I hope now you understand
PS: dont use https in nslookup just name

Domain names are used to identify one or more IP addresses. For example, the domain

name microsoft.com represents about a dozen IP addresses. Domain names are used in URLs to identify

particular Web pages. For example, in the URLhttp://www.pcwebopedia.com/index.html, the domain name

Every domain name has a suffix that indicates which top level domain (TLD) it belongs to. There are only a limited

number of such domains. For example:

gov - Government agencies
edu - Educational institutions
org - Organizations (nonprofit)
mil - Military
com - commercial business
net - Network organizations
ca - Canada
th - Thailand

Because the Internet is based on IP addresses, not domain names, every Web server requires a Domain Name

System (DNS) server to translate domain names into IP addresses.

What is the difference between domains vs hosting vs website?

When you have a site visitor, they use your domain name to view your website. As simple as it seems, there
is a process that occurs from the time that the site visitor types in your domain and presses enter.

When a site visitor enters your domain name into a browser, the domain is then translated into your server IP
address, then the server sends that user your site files, which their browser represents to them as a typical
web-page.You can see that, without each of these 3 elements, you won't really have a web-site.

The three basic parts that make up any current day website are:

Domain Names
Web-Hosting Servers
Site Files

Domain Names
Computers communicate by using numbers, called IP addresses, to contact each other, much like you use a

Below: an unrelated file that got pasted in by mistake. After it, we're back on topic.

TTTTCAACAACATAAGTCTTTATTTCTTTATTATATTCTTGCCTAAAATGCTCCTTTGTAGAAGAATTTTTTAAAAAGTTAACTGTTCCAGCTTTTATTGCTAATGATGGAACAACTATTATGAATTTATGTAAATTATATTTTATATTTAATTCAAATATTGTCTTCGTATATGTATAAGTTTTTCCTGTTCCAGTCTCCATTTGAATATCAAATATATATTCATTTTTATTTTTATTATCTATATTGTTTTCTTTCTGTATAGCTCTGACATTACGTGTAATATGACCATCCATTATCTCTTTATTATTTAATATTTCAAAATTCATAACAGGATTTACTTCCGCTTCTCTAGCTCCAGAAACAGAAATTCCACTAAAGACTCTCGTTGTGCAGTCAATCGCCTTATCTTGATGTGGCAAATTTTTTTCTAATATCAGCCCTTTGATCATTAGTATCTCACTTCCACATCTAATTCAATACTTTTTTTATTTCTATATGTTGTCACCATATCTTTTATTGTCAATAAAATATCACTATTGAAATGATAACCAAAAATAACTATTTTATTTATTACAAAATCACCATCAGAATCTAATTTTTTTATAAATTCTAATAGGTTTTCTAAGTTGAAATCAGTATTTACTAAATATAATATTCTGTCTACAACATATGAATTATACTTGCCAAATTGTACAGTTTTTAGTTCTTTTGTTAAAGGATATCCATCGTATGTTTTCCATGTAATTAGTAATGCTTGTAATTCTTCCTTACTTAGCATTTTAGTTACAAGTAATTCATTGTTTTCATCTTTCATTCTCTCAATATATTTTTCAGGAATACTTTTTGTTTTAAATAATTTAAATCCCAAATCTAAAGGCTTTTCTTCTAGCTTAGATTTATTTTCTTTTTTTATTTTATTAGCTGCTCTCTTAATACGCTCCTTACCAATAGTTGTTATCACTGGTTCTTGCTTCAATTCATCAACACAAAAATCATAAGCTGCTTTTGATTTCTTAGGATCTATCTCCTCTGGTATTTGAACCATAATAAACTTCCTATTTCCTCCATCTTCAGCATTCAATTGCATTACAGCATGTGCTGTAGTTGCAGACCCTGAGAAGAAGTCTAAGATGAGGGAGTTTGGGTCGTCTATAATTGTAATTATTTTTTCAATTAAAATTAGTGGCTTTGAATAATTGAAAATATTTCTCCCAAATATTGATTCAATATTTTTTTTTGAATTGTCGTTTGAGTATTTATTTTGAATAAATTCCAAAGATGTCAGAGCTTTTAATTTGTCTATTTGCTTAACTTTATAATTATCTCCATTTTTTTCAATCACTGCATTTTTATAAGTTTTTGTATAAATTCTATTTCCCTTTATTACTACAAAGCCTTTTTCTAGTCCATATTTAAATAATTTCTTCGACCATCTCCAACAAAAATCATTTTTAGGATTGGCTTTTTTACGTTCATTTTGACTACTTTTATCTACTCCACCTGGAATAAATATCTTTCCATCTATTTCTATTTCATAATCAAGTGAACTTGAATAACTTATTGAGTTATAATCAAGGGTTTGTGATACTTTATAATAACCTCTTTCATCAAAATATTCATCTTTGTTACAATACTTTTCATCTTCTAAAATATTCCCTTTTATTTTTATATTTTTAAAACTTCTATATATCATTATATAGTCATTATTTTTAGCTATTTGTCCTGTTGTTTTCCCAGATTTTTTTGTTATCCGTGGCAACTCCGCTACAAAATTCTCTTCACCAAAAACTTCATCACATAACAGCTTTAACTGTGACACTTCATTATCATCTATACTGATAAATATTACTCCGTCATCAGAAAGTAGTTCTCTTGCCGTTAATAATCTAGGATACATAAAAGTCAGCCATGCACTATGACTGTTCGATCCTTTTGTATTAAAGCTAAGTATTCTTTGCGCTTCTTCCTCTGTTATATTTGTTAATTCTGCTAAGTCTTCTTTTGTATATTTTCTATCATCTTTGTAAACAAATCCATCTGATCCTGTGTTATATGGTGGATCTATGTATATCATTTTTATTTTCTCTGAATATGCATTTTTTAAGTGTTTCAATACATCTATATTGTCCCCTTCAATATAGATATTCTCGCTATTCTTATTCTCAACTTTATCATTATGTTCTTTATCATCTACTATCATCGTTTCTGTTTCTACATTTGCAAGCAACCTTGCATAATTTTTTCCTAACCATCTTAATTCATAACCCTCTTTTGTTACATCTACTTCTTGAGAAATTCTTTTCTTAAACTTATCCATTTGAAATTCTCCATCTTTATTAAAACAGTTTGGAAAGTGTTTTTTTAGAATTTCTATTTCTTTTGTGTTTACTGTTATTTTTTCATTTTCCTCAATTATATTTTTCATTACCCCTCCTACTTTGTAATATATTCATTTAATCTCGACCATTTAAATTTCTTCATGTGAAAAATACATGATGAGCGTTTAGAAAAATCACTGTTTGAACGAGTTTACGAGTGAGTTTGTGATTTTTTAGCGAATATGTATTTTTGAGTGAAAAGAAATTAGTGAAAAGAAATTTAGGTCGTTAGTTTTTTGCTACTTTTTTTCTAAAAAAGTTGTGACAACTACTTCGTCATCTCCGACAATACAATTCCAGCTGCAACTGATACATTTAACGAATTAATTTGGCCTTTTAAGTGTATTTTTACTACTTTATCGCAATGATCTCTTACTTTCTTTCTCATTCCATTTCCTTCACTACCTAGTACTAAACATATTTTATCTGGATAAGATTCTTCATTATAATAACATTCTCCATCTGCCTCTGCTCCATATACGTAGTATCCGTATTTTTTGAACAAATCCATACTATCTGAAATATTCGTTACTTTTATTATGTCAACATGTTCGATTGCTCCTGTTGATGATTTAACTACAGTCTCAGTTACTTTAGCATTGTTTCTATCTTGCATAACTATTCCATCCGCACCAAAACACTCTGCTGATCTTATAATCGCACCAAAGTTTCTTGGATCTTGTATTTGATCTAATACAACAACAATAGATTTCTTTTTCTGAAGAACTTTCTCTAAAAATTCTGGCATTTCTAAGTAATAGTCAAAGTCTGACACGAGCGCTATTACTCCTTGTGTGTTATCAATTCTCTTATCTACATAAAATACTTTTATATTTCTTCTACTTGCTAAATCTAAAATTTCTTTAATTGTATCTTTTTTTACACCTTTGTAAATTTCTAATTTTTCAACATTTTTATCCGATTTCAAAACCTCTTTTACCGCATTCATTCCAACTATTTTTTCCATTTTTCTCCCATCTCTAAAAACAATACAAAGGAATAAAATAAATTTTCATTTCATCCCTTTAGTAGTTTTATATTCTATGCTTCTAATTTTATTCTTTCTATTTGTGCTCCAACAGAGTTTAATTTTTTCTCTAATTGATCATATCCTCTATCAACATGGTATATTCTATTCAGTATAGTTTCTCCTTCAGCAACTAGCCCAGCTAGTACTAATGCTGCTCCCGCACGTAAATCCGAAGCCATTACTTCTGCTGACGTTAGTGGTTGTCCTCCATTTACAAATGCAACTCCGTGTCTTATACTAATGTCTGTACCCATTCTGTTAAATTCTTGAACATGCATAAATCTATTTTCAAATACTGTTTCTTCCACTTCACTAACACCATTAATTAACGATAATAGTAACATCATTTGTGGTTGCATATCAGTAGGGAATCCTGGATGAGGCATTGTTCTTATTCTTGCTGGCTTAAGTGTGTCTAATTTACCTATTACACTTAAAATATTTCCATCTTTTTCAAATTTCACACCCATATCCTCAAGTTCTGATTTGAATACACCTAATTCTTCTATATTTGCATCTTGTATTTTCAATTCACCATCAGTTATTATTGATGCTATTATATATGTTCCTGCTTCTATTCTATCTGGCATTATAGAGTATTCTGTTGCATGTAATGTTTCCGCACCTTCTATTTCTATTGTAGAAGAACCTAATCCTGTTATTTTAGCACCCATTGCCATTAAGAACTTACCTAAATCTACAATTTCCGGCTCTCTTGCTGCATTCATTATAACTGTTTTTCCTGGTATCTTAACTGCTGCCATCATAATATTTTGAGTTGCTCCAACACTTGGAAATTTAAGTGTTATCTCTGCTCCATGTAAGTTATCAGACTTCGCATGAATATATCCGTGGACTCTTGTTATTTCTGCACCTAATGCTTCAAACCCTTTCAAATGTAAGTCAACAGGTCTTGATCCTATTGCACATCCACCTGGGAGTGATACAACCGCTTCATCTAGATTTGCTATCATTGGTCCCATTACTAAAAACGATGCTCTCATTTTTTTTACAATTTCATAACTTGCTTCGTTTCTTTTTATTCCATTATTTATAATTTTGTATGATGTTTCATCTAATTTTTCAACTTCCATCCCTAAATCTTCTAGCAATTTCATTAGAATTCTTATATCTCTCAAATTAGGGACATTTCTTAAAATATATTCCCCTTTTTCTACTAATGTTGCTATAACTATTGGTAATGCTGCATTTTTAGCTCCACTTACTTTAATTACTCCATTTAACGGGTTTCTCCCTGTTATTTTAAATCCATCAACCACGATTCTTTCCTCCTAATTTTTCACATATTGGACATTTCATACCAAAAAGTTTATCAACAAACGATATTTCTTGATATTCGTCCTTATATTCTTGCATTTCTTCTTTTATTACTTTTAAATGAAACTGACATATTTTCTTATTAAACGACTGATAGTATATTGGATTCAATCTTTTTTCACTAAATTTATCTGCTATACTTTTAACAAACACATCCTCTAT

phone number to dial a specific person's phone. Domain names on the internet are much like entries in a
phone book. The phone book tells people looking for a business what the entries are just as a domain tells
people (i.e. their computers) that a domain is hosted on the server.

Without a domain, you would have to tell your customers that your site is located at a temporary url such as
123.456.789.123/~mysite instead of using a domain name such as mysite.com, making your site appear
unprofessional and impractical.

Web-Hosting Servers

The web-hosting or server is much like the space that you rent out to have your business in. It's merely the
space itself. It does not include furnishings like shelves for your products, just as the web-hosting account
doesn't include a site for you to sell your products.

Luckily, in the web-hosting world, it's very easy to furnish the space provided by your host, because you can
install many framework applications through the QuickInstallicon within your cPanel.

Without the hosting services, you won't have a place for your files to reside, so your domain would then
become like a disconnected phone number in the phone directory, and your site files would have nowhere to

Site Files

The site files are what your visitors and potential customers actually see when going to site such as your
products and services. The site files are the same as any other file you normally use, like a .jpg photograph,
or .mp3 music file. Though, website files are also .php files or .html files, which are PHP scripts or html pages

The web-hosting server knows how to read these files, which explain how the webpage looks or instruct the
server to do a series of computations. These computations are things like figuring out what blog article it's
supposed to send back to the viewer, or what forum post it's supposed to send back.